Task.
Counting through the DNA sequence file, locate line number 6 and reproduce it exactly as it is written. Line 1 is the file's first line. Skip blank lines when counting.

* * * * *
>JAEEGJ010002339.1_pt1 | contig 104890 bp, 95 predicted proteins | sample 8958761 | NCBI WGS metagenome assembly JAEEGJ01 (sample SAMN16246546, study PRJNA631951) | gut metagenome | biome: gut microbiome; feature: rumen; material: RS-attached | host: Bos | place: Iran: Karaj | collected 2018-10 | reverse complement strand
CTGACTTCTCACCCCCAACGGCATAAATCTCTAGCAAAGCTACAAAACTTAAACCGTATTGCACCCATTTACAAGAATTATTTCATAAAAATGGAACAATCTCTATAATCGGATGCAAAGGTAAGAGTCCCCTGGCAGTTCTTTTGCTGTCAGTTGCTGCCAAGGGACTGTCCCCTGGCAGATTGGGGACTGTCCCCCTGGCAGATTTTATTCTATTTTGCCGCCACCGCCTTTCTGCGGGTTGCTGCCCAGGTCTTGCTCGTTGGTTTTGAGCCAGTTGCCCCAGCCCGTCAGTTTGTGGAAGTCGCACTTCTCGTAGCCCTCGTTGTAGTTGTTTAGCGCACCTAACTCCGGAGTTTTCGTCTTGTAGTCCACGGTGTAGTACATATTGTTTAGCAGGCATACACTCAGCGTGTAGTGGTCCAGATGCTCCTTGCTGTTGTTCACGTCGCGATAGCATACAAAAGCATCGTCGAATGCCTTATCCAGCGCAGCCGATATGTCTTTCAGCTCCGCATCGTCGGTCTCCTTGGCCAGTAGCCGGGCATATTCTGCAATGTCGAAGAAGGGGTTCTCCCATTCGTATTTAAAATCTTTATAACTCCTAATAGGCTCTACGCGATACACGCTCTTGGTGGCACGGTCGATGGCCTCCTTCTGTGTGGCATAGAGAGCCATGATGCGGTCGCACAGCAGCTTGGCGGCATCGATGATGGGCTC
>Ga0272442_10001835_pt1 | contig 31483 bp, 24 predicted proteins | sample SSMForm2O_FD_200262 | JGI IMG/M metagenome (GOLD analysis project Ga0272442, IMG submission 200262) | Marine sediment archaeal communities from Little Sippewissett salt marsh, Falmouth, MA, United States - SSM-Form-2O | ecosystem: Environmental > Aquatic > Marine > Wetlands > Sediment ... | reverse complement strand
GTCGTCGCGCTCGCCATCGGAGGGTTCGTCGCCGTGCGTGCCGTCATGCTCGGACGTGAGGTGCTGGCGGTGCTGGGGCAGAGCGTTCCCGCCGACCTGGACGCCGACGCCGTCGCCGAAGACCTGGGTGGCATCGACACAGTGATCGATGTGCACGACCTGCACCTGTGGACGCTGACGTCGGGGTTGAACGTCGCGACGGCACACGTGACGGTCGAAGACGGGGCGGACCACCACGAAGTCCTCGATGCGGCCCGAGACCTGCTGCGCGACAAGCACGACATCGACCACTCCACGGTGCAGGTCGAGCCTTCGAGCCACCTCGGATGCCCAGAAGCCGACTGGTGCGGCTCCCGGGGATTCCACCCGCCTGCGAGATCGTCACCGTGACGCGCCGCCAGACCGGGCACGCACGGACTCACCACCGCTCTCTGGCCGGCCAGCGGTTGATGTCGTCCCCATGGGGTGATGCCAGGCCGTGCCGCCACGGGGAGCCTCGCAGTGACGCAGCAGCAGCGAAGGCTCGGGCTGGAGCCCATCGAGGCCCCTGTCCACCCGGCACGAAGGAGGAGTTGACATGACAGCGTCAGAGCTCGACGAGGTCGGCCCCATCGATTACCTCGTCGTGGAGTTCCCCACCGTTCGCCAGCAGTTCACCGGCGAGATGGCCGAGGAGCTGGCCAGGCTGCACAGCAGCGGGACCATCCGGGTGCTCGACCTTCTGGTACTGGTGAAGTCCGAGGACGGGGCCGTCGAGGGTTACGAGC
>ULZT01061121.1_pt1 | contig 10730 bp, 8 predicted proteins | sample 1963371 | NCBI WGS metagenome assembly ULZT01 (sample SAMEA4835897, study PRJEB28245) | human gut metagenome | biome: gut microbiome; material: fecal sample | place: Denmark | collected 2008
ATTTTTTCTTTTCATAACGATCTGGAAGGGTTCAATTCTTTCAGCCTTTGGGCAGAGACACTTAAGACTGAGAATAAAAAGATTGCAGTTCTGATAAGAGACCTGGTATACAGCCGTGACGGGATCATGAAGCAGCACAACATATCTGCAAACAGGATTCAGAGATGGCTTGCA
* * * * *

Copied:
ATTTTTTCTTTTCATAACGATCTGGAAGGGTTCAATTCTTTCAGCCTTTGGGCAGAGACACTTAAGACTGAGAATAAAAAGATTGCAGTTCTGATAAGAGACCTGGTATACAGCCGTGACGGGATCATGAAGCAGCACAACATATCTGCAAACAGGATTCAGAGATGGCTTGCA